Ben Rushin, teenager with autism, shattered expectations and will graduate Thursday

Sunday, May 13, 2012
State wrestling qualifiers 2012 - Ben Rushin - Jackson High School

I hadn't talked to Ben Rushin for more than a passing hello since 2004, when he was just a 10-year-old boy.

He was the protagonist in one of the best stories I'd ever written; more specifically, I co-wrote the four-part series with Callie Clark before she became Callie Clark-Miller, years before we had two sons, both of whom have had speech delays like Ben.

When I last reported on Ben, he had just won a youth wrestling tournament, such an incredible accomplishment for a boy who suddenly stopped talking for two years and had significant problems with motor skills. During most of his boyhood, he had trouble running. Didn't learn to tie his shoes until a few months before he won the tournament. Significant speech issues. In essence, at 10, he had already gone toe-to-toe with autism, absorbed some blows, punched back, persevered and emerged a champ. The wrestling tournament wasn't necessarily the story. The back story was the story. Ben went through hundreds upon hundreds of hours of various types of therapy before he attended school. The story eight years ago was more or less a story about his parents, Richard and Debby, who were desperate to hear their son's voice. Parents who didn't tell the school about the diagnosis because they would not let autism define their son.

Ben will graduate from high school Thursday. The boy I remembered is a man now, some six feet tall, about 200 pounds, sporting a well-groomed beard with no mustache. A handsome, athletic teenager. Confident. Sure of his strengths and aware of his shortcomings.

I casually followed Ben Rushin the athlete in our newspaper over the years. I saw a mention here and there of an athletic accomplishment; he played three sports in high school: football, wrestling and track, where the shot put was his specialty. He lettered four years in every sport except football, where he lettered beginning his sophomore year.

NOW: Ben Rushin takes down Farmington’s Austin Dussold in the 195-pound championship match of the SEMO Conference tournament in January. (Fred Lynch)

I watched Ben play live in the Jackson vs. Central football game last fall. He was relentless. Undersized at roughly 215 pounds, the nose tackle was all over the field, making sacks, pressuring the quarterback, living up to his nickname, Triple-B, for "Big, Bad Ben." He even recovered the onside kick late in the game that gave the team a chance to win. He was a crowd favorite, there was no question. But I didn't realize the totality of his athletic accomplishments until he listed them for me.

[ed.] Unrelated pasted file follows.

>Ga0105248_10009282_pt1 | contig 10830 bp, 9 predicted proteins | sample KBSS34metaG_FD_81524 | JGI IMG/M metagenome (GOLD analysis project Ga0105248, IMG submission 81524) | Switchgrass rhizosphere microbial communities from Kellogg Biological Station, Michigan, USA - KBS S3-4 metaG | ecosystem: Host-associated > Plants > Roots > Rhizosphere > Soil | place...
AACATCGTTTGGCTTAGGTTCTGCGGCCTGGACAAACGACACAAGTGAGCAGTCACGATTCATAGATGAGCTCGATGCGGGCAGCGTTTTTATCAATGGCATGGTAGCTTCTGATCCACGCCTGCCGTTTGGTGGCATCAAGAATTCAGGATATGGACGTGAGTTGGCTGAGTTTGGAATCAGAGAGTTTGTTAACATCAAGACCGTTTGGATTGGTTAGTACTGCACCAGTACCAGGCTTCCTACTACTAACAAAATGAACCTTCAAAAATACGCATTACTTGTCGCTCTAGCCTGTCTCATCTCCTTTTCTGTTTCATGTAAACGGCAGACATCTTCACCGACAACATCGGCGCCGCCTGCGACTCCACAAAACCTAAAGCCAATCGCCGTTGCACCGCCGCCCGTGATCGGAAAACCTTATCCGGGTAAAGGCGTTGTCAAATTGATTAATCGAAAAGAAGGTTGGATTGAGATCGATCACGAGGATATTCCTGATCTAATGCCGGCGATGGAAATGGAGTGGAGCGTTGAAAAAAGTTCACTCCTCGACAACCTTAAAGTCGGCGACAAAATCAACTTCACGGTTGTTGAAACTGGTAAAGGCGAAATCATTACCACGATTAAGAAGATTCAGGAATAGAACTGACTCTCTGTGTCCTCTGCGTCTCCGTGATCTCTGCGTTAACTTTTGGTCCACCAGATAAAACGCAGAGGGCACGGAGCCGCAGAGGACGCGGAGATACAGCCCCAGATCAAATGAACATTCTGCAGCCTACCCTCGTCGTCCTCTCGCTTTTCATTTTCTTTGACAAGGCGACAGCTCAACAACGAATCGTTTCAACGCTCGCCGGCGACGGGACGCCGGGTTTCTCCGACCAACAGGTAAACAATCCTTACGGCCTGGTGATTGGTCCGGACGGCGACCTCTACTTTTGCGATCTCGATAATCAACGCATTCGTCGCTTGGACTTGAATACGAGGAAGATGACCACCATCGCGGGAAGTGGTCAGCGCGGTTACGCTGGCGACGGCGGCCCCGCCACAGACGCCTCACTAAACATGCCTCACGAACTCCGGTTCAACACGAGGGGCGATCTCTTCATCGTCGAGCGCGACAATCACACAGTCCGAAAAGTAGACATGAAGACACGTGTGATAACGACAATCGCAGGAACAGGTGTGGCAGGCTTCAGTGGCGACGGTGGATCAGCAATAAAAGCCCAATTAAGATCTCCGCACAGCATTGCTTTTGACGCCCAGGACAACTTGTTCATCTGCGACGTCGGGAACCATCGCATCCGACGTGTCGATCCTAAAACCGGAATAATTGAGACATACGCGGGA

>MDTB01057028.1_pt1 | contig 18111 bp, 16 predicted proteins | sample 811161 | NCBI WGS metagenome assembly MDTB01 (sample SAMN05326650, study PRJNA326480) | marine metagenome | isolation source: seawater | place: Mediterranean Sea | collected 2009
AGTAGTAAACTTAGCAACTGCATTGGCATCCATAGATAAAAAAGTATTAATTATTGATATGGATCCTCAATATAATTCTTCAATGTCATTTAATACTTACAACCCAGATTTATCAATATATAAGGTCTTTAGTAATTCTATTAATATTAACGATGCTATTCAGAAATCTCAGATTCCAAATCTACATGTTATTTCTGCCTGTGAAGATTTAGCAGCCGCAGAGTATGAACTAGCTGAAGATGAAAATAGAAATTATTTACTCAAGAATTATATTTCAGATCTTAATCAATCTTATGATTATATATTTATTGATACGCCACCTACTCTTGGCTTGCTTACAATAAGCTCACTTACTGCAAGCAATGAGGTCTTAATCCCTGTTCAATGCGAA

* Football team co-captain

* Second team all-conference, football

* First team all-region, football

* Wrestling team, co-captain

* Conference champ, wrestling

* State qualifier, wrestling (38-9 record, senior year)

* Conference champ, shot put

* State qualifier, shot put

Like his wrestling tournament as a 10-year-old, his list of athletic accomplishments isn't the story. Ben Rushin is not the best athlete Jackson has ever seen. He isn't the fastest or the strongest. He's not a blue-chip recruit. Ben's story is not about the climax; it's the rising action detailed by his painstaking desire to crush his own natural limitations. In a world where there's an excuse for everything -- so as to not have to do anything -- Ben Rushin has half-nelsoned his potential and pinned it the mat. To Ben, potential has never been something to meet. It is to be conquered.

Jackson's Ben Rushin wrestles Farmington's Austin Dussold in the 195-pound championship match of the SEMO Conference tournament Saturday, Jan. 21, 2012 in Jackson. Rushin won the match. (Fred Lynch)

"You have to tell him when to stop, because he'll just keep going," said Steve Wachter, wrestling and track coach. "In practice, I'm telling you it's full go, it's go till he can't go no more. There's no half-speed with Ben."

Eight years ago, Ben was this passionate bundle of energy. He slurred some words a bit, and was at times difficult to understand. His enunciation is much clearer now, but he still talks fast, as though his competitive nature spills over and nothing less than full throttle is acceptable.